A leaked Windows Phone road map purports to trace the smartphone platform’s evolution over the next year.
The road map was first posted Dec. 27 by the blog WMPoweruser, which declined to mention the source. Nonetheless, if taken at face value, the document suggests that Microsoft will follow up its recent Mango software update with additional versions aimed at the midmarket, business users and the higher-end “superphone” segment.
The second quarter of 2012, according to the road map, will see the arrival of an update labeled “Tango,” which will feature “products with the best prices.” This likely means Windows Phones aimed at the midmarket, with a possible stripped-down user interface to match the lower cost.
That will be followed in the fourth quarter of 2012 with “Apollo,” for which the road map offers three bullet points: “increase overall volume,” along with competitive “superphones” and “business.” Based on that, one can infer that Microsoft intends the Windows Phone line to branch out yet again, targeting both the superphone (i.e., high spec) and business markets. The “increase overall volume” could allude to Microsoft anticipating more Windows Phone units in users’ hands by the end of 2012, or else the hope that smartphones loaded with some sort of Apollo software update will kick off a higher volume of sales.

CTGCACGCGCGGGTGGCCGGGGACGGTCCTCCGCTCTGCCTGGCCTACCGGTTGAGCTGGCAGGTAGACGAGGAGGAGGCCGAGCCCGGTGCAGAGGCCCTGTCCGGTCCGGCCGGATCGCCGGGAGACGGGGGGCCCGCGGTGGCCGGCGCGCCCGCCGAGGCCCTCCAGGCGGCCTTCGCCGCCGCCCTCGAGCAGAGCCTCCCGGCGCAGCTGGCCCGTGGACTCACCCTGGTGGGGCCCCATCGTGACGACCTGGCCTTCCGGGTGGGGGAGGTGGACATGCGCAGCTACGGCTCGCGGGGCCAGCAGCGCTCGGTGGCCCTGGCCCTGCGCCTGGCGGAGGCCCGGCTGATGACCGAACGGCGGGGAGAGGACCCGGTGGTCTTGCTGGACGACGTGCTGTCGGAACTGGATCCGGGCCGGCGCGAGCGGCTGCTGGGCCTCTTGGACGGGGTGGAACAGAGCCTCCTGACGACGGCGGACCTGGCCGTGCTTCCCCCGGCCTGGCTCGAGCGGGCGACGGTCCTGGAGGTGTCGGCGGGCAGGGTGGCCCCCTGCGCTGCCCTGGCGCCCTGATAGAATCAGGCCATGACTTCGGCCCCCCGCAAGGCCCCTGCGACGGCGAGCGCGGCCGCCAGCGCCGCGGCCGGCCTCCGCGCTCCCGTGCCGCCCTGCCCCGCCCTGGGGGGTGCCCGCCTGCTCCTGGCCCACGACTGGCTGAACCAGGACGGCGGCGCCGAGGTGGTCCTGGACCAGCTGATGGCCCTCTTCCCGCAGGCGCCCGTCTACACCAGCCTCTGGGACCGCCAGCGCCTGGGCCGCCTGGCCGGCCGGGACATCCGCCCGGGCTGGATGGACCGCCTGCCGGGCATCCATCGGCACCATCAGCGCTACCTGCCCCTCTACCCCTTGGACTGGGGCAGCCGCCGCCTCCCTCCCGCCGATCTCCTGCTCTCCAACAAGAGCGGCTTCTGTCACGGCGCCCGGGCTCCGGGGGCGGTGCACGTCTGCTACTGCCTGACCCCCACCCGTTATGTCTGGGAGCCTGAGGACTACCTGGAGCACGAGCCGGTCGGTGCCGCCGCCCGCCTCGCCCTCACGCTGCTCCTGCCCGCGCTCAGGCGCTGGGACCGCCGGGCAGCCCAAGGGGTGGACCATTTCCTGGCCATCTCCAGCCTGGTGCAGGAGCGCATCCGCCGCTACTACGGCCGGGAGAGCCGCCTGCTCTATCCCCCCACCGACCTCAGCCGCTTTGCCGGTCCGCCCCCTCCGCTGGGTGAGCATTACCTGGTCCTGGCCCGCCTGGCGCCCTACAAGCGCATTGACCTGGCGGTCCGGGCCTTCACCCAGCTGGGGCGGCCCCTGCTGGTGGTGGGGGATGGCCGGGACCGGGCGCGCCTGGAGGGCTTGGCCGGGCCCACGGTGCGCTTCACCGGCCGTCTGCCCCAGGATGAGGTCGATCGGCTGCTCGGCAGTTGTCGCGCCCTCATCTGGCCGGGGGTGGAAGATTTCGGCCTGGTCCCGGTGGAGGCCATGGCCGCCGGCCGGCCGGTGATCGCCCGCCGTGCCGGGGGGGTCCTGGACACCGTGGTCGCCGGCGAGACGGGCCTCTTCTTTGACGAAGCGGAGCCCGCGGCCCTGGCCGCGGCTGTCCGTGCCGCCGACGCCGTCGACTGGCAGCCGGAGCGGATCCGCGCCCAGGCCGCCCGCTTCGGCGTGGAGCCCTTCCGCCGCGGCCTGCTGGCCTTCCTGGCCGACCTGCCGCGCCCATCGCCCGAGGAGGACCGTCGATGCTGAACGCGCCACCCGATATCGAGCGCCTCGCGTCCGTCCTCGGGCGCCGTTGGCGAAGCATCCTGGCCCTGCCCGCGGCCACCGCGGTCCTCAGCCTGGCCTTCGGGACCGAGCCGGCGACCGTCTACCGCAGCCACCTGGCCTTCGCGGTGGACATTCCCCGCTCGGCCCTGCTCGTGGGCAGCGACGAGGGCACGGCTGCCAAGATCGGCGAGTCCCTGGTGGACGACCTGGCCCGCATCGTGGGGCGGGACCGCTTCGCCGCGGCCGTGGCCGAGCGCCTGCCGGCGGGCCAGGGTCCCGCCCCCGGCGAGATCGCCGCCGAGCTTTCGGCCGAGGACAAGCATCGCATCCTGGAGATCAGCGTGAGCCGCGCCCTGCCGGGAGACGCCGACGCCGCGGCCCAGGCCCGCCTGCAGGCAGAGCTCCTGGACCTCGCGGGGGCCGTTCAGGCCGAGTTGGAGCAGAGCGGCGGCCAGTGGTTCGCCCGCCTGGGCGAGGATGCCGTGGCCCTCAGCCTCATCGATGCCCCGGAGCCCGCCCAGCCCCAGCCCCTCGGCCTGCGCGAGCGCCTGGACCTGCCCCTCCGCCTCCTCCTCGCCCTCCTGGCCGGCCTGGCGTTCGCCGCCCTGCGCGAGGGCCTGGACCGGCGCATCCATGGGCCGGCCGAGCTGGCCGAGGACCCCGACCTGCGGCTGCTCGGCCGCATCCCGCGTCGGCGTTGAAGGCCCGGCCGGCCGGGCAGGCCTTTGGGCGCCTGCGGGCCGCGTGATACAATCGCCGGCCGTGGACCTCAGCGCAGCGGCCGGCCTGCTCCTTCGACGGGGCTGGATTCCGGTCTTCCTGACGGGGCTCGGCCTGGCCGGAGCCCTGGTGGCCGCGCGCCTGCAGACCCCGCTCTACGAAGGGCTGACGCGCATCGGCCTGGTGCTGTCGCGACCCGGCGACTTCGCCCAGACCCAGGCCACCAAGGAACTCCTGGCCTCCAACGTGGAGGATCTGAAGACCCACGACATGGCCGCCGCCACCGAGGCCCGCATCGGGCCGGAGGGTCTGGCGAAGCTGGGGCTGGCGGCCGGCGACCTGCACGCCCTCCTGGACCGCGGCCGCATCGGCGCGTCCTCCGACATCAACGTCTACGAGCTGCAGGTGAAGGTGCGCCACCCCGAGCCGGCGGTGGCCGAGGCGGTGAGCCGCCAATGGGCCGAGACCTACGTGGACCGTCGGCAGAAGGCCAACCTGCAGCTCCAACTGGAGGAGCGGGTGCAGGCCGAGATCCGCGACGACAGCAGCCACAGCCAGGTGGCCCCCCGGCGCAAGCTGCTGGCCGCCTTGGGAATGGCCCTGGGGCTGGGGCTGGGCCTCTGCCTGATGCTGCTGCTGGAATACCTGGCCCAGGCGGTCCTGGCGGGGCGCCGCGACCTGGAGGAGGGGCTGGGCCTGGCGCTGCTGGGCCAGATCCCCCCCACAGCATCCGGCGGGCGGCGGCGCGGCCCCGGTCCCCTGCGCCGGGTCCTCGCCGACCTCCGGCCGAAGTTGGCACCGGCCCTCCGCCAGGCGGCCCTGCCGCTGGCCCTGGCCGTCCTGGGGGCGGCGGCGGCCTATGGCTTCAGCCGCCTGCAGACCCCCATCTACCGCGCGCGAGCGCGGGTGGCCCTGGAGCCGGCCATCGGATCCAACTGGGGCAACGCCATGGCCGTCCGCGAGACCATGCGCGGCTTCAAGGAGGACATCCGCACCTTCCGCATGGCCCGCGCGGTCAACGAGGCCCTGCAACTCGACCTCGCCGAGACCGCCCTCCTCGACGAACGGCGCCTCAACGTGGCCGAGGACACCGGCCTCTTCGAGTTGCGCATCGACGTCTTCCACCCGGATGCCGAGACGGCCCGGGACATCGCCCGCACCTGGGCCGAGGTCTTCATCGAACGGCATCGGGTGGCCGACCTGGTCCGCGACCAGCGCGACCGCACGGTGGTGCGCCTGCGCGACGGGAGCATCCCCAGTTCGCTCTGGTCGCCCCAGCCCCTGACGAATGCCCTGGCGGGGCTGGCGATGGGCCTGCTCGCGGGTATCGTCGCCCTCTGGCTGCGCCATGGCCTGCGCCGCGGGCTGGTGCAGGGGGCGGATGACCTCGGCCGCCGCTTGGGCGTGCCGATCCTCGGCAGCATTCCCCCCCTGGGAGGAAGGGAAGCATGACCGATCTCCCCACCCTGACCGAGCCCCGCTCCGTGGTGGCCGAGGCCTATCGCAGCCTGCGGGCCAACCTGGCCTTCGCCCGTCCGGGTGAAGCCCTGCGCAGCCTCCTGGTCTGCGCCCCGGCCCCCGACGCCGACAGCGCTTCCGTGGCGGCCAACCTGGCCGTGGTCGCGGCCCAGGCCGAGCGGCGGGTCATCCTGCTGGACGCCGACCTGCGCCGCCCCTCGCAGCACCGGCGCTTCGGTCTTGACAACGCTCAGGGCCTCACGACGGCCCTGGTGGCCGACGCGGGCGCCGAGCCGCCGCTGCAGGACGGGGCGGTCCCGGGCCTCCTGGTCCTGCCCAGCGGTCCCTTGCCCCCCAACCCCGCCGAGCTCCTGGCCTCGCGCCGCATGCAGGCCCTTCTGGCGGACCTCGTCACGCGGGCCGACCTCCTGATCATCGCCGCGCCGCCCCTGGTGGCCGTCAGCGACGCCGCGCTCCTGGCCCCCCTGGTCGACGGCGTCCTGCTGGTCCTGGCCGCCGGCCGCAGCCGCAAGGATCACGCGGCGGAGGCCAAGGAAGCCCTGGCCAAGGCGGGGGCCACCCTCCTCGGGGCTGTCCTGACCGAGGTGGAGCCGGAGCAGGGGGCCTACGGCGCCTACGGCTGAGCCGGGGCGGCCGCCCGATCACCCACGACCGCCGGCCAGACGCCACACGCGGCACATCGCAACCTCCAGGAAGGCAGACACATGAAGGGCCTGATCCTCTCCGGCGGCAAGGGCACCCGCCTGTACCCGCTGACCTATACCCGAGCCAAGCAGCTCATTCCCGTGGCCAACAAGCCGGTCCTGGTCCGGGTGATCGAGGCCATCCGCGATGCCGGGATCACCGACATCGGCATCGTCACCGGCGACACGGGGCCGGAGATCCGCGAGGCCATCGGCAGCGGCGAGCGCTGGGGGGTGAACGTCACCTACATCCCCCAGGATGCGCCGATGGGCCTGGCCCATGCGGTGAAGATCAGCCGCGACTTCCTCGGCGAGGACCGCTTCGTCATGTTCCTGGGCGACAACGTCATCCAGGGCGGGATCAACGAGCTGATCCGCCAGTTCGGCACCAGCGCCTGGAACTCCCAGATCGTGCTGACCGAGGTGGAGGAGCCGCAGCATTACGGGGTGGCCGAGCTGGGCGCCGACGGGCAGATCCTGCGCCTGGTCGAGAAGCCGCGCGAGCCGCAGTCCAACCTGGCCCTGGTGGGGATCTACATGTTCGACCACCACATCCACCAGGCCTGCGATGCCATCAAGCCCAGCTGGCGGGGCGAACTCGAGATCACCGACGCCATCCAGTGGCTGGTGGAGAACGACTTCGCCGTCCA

Despite the Microsoft brand name and phones from several manufacturers, Windows Phone failed to gain much traction with consumers in 2011. During his July 11 keynote speech at Microsoft’s Worldwide Partner Conference, CEO Steve Ballmer described Windows Phone’s market presence as “very small.”
Tango and Apollo rumors have floated for some time. In August, Mary-Jo Foley posted on her All About Microsoft blog that she’d heard of “two Tango releases on tap,” with the first aiming to expand “the Windows Phone footprint into new markets” while the second “will be targeted at low-cost devices and include fixes and new features.”
Meanwhile, Apollo had already been tagged (by Slashgear and other sources) as Microsoft’s next big code update. However, possible features remain unclear. Microsoft makes a habit of not publicly commenting on future Windows Phone developments.
Throughout 2012, expect Microsoft to push Windows Phone as a viable alternative to both Google Android and Apple’s iPhone. In addition to software updates, the company has signed agreements with Nokia and other manufacturers to build new devices and market them aggressively. But with its market share still tiny, Microsoft will need to make a considerable effort if it wants to truly challenge Google and Apple for smartphone supremacy.